|Study Type :||Interventional (Clinical Trial)|
|Estimated Enrollment :||22 participants|
|Intervention Model:||Parallel Assignment|
|Masking:||None (Open Label)|
|Primary Purpose:||Health Services Research|
|Official Title:||Does a Theory-Based Intervention to Improve Accountability Reduce Low-Value Preoperative Investigations in Patients Undergoing Ambulatory Surgery|
|Estimated Study Start Date :||October 1, 2019|
|Estimated Primary Completion Date :||September 30, 2021|
|Estimated Study Completion Date :||September 30, 2021|
No Intervention: Control
Hospitals made aware of Choosing Wisely Canada recommendations and Health Quality Ontario data.
Experimental: Hospital wide policy
A hospital-wide policy will be implemented whereby medically necessary preoperative tests for patients undergoing ambulatory surgery will be ordered at the discretion of the consulting anesthesiologists based on their clinical assessment of the patient.
Behavioral: Hospital Policy change
Implementation of a hospital wide policy whereby medically necessary preoperative tests for patients undergoing ambulatory surgery will be ordered at the discretion of the consulting anesthesiologist based on their clinical assessment of the patient.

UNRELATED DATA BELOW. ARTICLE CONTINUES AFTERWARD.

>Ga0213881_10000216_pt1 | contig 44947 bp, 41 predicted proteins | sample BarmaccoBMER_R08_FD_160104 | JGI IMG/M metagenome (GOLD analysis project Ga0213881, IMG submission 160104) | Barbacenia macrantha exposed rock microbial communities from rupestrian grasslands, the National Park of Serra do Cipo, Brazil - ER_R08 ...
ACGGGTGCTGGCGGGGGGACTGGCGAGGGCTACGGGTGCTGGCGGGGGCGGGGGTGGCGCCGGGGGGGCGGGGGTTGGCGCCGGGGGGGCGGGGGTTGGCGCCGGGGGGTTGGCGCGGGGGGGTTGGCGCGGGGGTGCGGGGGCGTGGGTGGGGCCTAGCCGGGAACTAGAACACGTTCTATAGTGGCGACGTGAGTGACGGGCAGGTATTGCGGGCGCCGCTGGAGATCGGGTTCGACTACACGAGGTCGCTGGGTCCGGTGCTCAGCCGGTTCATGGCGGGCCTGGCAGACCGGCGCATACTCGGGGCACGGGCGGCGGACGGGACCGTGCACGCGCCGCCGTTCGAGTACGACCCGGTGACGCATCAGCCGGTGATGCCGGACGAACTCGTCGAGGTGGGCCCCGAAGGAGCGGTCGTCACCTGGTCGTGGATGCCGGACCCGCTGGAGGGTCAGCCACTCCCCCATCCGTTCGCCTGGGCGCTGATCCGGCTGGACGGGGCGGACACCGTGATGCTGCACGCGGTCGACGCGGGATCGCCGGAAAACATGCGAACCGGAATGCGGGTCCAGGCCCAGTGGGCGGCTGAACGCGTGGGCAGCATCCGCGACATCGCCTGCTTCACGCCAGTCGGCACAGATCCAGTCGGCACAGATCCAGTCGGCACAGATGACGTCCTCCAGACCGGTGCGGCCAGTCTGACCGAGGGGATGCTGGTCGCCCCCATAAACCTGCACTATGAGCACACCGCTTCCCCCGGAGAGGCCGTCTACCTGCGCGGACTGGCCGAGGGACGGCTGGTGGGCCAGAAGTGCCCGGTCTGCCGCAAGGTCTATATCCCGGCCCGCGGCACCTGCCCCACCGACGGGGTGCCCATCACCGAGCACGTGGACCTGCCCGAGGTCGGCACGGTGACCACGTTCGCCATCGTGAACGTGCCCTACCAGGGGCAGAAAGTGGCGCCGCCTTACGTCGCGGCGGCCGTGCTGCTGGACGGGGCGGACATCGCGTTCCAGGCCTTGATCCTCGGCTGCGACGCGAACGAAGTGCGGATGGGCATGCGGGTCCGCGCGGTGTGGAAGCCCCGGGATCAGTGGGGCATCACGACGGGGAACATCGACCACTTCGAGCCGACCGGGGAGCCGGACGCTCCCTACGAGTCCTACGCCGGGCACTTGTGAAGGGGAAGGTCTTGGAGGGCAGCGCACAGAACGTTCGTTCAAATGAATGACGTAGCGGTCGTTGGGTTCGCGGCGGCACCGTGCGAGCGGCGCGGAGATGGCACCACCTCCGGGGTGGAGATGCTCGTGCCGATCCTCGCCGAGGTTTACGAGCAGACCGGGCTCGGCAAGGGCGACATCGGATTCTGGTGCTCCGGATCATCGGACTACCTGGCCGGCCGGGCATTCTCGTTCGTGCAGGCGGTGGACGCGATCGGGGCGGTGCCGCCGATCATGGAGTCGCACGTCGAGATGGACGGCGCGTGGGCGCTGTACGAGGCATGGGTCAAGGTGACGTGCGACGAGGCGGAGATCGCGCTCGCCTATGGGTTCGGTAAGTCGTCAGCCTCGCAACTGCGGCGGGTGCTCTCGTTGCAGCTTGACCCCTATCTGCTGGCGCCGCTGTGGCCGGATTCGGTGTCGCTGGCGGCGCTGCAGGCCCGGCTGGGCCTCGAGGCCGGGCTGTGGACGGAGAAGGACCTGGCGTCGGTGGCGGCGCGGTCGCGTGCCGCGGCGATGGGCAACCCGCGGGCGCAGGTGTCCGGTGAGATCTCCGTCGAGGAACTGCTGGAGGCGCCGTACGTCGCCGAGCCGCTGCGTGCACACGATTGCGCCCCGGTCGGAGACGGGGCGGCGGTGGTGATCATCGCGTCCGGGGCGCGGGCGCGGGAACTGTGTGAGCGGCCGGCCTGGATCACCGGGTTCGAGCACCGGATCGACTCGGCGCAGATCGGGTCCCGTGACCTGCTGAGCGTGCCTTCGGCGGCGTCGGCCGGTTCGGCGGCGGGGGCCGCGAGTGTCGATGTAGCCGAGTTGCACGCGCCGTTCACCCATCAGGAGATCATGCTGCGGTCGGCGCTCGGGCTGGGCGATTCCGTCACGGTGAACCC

- Low-value preoperative investigations received [ Time Frame: 12-months ]The proportion of patients that receive low-value preoperative investigations such as ECG, EKG, Chest X-Rays and chest stress testing within 60-days before surgery at each enrolled institution. Pooled data will be collected from administrative data source.
- Overnight admissions [ Time Frame: 12-months ]Hospital rates of overnight admissions
- Re-operation in 24-hours [ Time Frame: 12-months ]Hospital rates of re-operation in 24 hours
- All-cause mortality from the date of surgery [ Time Frame: 12-months ]Hospital rates of 30-day all-cause mortality from the date of surgery
- Patients who receive ECG, EKG, Chest X-ray and Cardiac stress test [ Time Frame: 12-months ]The proportion of patients receiving each of the above pre-operative tests individually
To learn more about this study, you or your doctor may contact the study research staff using the contact information provided by the sponsor.
Please refer to this study by its ClinicalTrials.gov identifier (NCT number): NCT03610152
|Contact: Kyle Kirkham, M.D.||416-790-0103||Kyle.Kirkham@uhn.ca|
|Contact: Regina Fraser, M.Sc||416-603-5800 ext firstname.lastname@example.org|
|Toronto Western Hospital||Not yet recruiting|
|Toronto, Ontario, Canada, M5T 2S8|
|Contact: Kyle Kirkham, M.D 416-790-0103 email@example.com|
|Contact: Regina Fraser, M.Sc 416-603-5800 ext 5216 firstname.lastname@example.org|
|Sub-Investigator: Duminda Wijeysundera, M.D|
|Sub-Investigator: Sacha Bhatia, M.D.|
|Principal Investigator:||Kyle Kirkham, M.D.||University Health Network, Toronto|